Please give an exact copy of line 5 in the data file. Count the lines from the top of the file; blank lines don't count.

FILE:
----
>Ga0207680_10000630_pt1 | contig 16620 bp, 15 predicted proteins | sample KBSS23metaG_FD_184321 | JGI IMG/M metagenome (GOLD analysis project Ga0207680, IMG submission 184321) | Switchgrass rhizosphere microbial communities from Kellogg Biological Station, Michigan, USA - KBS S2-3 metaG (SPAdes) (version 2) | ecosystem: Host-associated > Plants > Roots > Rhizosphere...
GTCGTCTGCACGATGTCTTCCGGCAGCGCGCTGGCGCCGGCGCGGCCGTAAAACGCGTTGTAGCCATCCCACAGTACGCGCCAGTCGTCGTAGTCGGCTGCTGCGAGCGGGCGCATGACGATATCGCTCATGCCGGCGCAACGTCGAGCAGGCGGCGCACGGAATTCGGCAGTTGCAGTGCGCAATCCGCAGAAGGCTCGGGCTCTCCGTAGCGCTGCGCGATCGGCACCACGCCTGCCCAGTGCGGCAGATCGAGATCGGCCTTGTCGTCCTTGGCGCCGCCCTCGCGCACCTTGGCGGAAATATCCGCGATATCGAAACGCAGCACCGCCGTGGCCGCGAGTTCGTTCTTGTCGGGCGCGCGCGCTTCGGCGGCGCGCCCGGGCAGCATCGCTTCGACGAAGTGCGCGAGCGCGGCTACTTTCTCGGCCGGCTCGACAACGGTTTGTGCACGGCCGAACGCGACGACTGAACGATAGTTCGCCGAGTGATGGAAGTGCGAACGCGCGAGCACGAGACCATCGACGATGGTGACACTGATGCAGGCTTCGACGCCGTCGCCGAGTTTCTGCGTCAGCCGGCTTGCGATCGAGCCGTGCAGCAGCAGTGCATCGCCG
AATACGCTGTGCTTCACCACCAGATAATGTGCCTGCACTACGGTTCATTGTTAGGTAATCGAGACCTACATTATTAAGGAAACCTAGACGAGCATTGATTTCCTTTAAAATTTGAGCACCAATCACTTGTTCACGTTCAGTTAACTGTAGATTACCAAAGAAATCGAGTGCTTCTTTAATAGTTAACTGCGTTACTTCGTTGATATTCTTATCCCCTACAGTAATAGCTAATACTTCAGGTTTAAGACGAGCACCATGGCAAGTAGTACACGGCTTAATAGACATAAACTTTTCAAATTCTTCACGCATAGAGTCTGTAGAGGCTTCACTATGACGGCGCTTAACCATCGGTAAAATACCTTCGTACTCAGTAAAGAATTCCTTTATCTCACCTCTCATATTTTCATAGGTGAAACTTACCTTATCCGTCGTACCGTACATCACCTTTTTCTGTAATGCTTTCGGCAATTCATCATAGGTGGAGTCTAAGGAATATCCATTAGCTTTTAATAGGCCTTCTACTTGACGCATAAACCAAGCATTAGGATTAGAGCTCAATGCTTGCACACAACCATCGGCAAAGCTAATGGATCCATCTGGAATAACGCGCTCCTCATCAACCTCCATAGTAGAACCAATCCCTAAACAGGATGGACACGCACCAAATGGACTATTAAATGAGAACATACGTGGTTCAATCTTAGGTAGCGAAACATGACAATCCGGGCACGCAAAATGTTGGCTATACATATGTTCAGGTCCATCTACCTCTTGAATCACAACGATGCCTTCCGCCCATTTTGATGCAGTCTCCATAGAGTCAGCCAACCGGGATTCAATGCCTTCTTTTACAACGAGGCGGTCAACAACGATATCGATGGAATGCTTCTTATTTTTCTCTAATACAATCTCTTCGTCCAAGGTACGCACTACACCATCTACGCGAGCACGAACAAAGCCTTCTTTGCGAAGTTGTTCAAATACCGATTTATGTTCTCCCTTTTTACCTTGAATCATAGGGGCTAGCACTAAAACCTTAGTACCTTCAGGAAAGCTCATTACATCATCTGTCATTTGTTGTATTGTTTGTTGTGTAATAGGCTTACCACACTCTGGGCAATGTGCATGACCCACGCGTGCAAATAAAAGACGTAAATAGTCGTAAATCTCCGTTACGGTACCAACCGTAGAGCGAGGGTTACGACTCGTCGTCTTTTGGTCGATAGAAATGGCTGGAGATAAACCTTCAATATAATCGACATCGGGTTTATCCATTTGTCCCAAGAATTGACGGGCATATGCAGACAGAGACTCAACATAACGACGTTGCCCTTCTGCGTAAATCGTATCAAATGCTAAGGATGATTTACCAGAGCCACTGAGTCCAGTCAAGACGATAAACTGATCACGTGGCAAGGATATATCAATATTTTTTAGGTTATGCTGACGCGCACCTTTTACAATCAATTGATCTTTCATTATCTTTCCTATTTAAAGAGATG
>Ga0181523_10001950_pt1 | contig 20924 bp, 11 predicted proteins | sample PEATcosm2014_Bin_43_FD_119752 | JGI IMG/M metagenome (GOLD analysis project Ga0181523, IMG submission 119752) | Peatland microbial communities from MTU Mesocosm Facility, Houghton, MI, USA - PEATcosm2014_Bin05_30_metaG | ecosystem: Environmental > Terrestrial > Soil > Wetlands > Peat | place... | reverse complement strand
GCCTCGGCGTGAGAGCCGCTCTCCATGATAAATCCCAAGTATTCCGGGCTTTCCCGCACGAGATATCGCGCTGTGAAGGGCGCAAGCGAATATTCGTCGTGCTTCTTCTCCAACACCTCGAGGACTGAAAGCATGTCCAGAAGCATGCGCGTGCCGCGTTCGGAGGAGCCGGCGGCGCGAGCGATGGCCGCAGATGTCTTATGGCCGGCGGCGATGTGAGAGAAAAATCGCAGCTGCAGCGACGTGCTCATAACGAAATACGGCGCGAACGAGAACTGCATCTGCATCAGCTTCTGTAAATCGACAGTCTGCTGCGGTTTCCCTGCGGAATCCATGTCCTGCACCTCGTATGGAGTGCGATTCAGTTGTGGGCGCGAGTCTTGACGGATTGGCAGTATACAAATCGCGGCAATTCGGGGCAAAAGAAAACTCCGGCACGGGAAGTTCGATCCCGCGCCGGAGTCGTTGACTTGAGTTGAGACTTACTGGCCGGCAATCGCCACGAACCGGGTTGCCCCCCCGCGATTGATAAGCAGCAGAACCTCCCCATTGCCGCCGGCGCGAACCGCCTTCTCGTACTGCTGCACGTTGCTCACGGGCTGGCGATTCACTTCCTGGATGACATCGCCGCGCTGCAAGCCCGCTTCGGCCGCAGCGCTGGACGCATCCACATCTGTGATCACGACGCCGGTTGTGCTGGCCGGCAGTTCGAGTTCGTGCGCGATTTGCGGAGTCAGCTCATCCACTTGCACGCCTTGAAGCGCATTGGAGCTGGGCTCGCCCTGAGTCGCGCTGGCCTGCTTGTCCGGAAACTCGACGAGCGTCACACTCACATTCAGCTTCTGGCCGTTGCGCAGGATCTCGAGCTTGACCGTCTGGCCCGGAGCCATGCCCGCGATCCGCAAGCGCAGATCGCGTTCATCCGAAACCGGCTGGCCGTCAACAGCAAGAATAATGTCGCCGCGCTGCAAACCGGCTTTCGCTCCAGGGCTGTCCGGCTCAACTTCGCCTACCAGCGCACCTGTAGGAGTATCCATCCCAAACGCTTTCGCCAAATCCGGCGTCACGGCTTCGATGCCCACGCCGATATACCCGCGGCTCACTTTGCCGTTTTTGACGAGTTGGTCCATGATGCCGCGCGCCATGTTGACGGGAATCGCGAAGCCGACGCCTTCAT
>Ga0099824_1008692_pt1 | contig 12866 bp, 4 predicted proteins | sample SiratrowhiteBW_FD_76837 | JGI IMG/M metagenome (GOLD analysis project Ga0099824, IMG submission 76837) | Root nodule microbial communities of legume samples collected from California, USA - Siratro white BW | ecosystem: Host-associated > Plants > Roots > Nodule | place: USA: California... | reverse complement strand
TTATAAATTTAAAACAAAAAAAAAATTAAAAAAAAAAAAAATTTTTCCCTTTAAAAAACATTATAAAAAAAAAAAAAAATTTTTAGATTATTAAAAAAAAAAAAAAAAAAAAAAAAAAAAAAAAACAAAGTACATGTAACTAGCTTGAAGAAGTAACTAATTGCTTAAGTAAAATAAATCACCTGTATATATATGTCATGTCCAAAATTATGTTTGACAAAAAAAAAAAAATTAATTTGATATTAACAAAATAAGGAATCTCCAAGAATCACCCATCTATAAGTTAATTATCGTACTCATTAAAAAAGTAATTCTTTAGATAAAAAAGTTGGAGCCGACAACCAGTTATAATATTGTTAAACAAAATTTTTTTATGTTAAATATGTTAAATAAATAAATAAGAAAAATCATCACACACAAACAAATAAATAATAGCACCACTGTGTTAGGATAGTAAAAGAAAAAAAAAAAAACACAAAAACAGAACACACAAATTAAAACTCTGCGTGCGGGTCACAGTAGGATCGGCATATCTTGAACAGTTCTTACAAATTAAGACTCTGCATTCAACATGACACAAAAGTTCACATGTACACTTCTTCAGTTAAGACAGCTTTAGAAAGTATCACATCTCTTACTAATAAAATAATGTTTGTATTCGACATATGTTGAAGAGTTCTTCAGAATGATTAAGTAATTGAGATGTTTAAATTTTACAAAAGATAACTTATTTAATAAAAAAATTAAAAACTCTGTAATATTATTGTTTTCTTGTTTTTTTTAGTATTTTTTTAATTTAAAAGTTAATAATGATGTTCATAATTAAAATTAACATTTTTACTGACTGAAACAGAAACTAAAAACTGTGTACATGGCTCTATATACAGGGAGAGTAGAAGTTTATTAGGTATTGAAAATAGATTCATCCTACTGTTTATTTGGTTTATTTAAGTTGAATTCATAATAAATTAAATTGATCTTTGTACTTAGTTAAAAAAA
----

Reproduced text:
GCCTCGGCGTGAGAGCCGCTCTCCATGATAAATCCCAAGTATTCCGGGCTTTCCCGCACGAGATATCGCGCTGTGAAGGGCGCAAGCGAATATTCGTCGTGCTTCTTCTCCAACACCTCGAGGACTGAAAGCATGTCCAGAAGCATGCGCGTGCCGCGTTCGGAGGAGCCGGCGGCGCGAGCGATGGCCGCAGATGTCTTATGGCCGGCGGCGATGTGAGAGAAAAATCGCAGCTGCAGCGACGTGCTCATAACGAAATACGGCGCGAACGAGAACTGCATCTGCATCAGCTTCTGTAAATCGACAGTCTGCTGCGGTTTCCCTGCGGAATCCATGTCCTGCACCTCGTATGGAGTGCGATTCAGTTGTGGGCGCGAGTCTTGACGGATTGGCAGTATACAAATCGCGGCAATTCGGGGCAAAAGAAAACTCCGGCACGGGAAGTTCGATCCCGCGCCGGAGTCGTTGACTTGAGTTGAGACTTACTGGCCGGCAATCGCCACGAACCGGGTTGCCCCCCCGCGATTGATAAGCAGCAGAACCTCCCCATTGCCGCCGGCGCGAACCGCCTTCTCGTACTGCTGCACGTTGCTCACGGGCTGGCGATTCACTTCCTGGATGACATCGCCGCGCTGCAAGCCCGCTTCGGCCGCAGCGCTGGACGCATCCACATCTGTGATCACGACGCCGGTTGTGCTGGCCGGCAGTTCGAGTTCGTGCGCGATTTGCGGAGTCAGCTCATCCACTTGCACGCCTTGAAGCGCATTGGAGCTGGGCTCGCCCTGAGTCGCGCTGGCCTGCTTGTCCGGAAACTCGACGAGCGTCACACTCACATTCAGCTTCTGGCCGTTGCGCAGGATCTCGAGCTTGACCGTCTGGCCCGGAGCCATGCCCGCGATCCGCAAGCGCAGATCGCGTTCATCCGAAACCGGCTGGCCGTCAACAGCAAGAATAATGTCGCCGCGCTGCAAACCGGCTTTCGCTCCAGGGCTGTCCGGCTCAACTTCGCCTACCAGCGCACCTGTAGGAGTATCCATCCCAAACGCTTTCGCCAAATCCGGCGTCACGGCTTCGATGCCCACGCCGATATACCCGCGGCTCACTTTGCCGTTTTTGACGAGTTGGTCCATGATGCCGCGCGCCATGTTGACGGGAATCGCGAAGCCGACGCCTTCAT